National disasters can bring out the best — and the worst — in people. Hurricane Irma was no different.
As the unpredictable storm headed toward Florida, many turned to social media, mobile apps and other technology to check on family members, track the storm's path and prepare their property for a potentially horrific hurricane.
While some sought advice for evacuating, others looked for help if they were hunkering down.
Some Floridians like Debba Smith, 62, of Pensacola, used Airbnb's Disaster Response program to offer a free housing to evacuated families. She offered two of her rental properties, one to a family from Tampa Bay.
"There are no heroes in this," she said. "It's just people trying to do what they can with what they have."
Airbnb, a home-sharing platform with more than 4 million listings around the world, is just one of several tech companies — either through their web service or by direct relief — assisting Floridans and others before, during and after the storm. Hurricane-related services ranged from free transportation and housing to up-to-date information on the storm's track.
Steve Howerton, 54, of South Tampa, used a Tampa-based platform Homee, which provides on-demand handyman services, to install Kevlar window shutters to his home.
Homee added almost 1,000 new homeowners in Tampa Bay, and double that statewide, said the CEO Doug Schaedler. He said the company completed 325 job requests within three days.
Howerton said he also downloaded the FEMA app, to help create a hurricane preparation kit, and the Weather Channel app, for real-time updates, and subscribed to the Hillsborough Country emergency text message alert system.
"The use of technology helped us be more knowledgeable," he said. "We can make better decisions on whether we are going to stay or leave." He added people who aren't tech savvy or just didn't care need to "get with the program."
Platforms such as GasBuddy, a site that helps find cheap gas and stocked gas stations, and Waze, a community-based social network for drivers, were useful for the Howertons as they evacuated to Mississippi.
On the way home, Howerton noted, Waze, which allows drivers to submit traffic alerts, provided an alternative route down Highway 19 compared to the more congested I-75.
"It took us 18 hours, but we probably would still be on the highway if we didn't use Waze," he said.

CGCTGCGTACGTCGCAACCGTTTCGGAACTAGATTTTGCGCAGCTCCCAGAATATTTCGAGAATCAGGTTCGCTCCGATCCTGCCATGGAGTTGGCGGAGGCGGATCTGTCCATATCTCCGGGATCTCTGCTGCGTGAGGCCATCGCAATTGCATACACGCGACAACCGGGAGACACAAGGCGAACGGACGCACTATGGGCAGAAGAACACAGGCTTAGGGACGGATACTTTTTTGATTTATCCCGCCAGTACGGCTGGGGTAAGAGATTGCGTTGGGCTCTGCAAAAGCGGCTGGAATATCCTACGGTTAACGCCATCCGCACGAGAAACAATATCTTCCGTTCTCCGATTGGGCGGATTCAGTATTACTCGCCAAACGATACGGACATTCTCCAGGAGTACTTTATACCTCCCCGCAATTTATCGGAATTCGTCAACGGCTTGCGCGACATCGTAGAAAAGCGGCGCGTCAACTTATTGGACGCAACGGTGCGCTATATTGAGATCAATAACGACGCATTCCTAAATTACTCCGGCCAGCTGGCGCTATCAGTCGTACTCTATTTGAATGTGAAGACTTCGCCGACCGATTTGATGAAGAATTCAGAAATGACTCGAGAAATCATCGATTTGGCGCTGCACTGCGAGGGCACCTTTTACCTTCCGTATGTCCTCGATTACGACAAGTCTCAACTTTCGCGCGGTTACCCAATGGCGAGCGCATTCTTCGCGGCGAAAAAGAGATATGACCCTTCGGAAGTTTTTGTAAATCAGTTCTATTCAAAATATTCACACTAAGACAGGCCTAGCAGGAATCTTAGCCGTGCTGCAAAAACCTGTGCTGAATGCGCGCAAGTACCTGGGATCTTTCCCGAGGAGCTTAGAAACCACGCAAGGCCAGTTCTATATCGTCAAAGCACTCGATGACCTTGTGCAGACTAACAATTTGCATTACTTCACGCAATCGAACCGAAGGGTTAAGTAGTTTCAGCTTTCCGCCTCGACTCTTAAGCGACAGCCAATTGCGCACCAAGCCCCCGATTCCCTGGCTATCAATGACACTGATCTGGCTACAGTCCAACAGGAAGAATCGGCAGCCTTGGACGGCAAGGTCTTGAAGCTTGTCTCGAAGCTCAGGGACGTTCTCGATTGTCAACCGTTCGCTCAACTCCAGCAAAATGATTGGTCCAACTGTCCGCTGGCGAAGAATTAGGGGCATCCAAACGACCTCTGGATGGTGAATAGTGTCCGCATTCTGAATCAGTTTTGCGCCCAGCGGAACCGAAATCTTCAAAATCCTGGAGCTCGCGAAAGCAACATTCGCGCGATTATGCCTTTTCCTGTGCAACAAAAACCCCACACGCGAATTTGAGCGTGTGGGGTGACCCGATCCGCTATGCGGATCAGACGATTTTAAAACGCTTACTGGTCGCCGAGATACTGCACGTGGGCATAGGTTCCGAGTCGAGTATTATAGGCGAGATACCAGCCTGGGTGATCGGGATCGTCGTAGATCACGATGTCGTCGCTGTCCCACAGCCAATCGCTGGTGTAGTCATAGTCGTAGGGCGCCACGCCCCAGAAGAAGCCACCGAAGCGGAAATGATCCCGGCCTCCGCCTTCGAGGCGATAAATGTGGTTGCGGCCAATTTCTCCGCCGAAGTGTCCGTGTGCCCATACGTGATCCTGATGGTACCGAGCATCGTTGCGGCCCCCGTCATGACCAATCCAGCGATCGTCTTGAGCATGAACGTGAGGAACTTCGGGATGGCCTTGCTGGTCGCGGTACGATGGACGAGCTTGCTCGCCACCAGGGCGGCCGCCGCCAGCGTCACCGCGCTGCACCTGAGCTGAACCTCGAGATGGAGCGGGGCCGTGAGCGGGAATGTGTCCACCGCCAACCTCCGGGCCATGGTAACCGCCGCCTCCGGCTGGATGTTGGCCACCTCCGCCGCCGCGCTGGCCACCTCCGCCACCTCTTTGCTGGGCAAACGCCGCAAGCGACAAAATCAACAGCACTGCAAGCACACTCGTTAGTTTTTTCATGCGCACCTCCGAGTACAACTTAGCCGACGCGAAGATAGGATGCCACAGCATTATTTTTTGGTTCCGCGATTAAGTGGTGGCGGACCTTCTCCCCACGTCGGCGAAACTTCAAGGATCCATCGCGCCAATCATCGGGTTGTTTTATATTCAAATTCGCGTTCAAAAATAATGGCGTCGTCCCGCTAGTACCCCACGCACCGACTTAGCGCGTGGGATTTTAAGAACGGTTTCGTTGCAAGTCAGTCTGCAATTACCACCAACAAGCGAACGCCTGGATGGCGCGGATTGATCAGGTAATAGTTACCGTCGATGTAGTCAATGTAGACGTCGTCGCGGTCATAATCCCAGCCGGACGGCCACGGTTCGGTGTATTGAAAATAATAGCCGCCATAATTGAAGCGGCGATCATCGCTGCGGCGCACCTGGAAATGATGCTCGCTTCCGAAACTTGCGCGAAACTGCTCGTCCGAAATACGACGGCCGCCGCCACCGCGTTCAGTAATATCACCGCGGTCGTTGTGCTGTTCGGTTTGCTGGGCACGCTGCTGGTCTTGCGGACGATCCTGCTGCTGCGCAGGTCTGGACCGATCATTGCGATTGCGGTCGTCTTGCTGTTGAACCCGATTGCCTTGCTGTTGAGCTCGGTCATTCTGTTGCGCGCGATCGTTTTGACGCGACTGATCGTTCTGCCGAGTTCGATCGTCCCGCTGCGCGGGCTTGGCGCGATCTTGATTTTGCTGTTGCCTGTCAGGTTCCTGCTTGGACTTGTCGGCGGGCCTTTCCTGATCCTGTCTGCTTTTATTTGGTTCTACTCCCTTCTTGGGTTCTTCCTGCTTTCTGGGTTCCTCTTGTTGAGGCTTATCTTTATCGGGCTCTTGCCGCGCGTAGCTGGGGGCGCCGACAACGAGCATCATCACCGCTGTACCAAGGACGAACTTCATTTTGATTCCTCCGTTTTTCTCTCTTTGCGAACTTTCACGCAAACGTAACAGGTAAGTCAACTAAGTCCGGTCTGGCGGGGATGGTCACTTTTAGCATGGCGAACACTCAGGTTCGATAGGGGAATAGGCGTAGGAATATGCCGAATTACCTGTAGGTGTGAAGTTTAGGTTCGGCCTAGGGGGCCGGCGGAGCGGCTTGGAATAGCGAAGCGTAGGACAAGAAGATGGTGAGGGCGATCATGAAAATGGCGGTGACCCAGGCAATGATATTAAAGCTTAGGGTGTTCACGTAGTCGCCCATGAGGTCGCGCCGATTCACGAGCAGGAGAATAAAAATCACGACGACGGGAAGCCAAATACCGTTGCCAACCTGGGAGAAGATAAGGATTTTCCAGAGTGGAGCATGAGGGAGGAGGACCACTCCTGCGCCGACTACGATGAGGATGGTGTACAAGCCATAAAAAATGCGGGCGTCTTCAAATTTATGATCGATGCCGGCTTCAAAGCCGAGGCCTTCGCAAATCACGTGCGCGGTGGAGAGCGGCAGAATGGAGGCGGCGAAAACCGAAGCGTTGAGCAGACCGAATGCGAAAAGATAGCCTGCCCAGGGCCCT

Others downloaded the walkie-talkie app Zello, which can be used as alternative to texting and calling, but also requires WiFi and cellular data.
Zello, which was highly praised in the wake of Hurricane Harvey in Texas, noted more than 1 million downloads of the app early last week, mostly by people in Puerto Rico and Florida as Irma approached. Other reports calculate more than 6 million new users in a week span. The instant radio-style communication platform also features public and private conversations, including group chats, and location services.
Thursday afternoon, Airbnb expanded its Disaster Response program to include free housing options in Tampa Bay for displaced individuals and families and relief workers. Airbnb currently has over 230 listings available throughout the affected areas of Irma.
Airbnb's Global Director of Disaster Relief Kellie Bentz said the platform needs more property listings in the Tampa Bay, along with safe areas in Florida, Georgia and the Caribbean islands. Interested homeowners do not need to be previous Airbnb users. To sign up to host or for housing visit: airbnb.com/disaster-response. The housing placement service is available until Sept. 28.
Ride sharing companies Uber and Lyft offered free rides to and from shelters. Uber also donated up to $400,000 in free rides (use coupon code: TBSHELTER), food and relief and Lyft chipped in $100,000 for relief rides (code HELPFLORIDA).
In addition to updating family and friends, some social networks have additional built-in features that can be useful during storms. Snapchat has an map location feature, and Facebook allows users to mark their safety after major disasters.
"This storm affected a lot of Florida residents," Javi Correoso, a spokesperson for Uber Florida, said. "It's going to be a long road for the state to recover."
Contact Tierra Smith at [email protected] tampabay.com. Follow @bytierrasmith.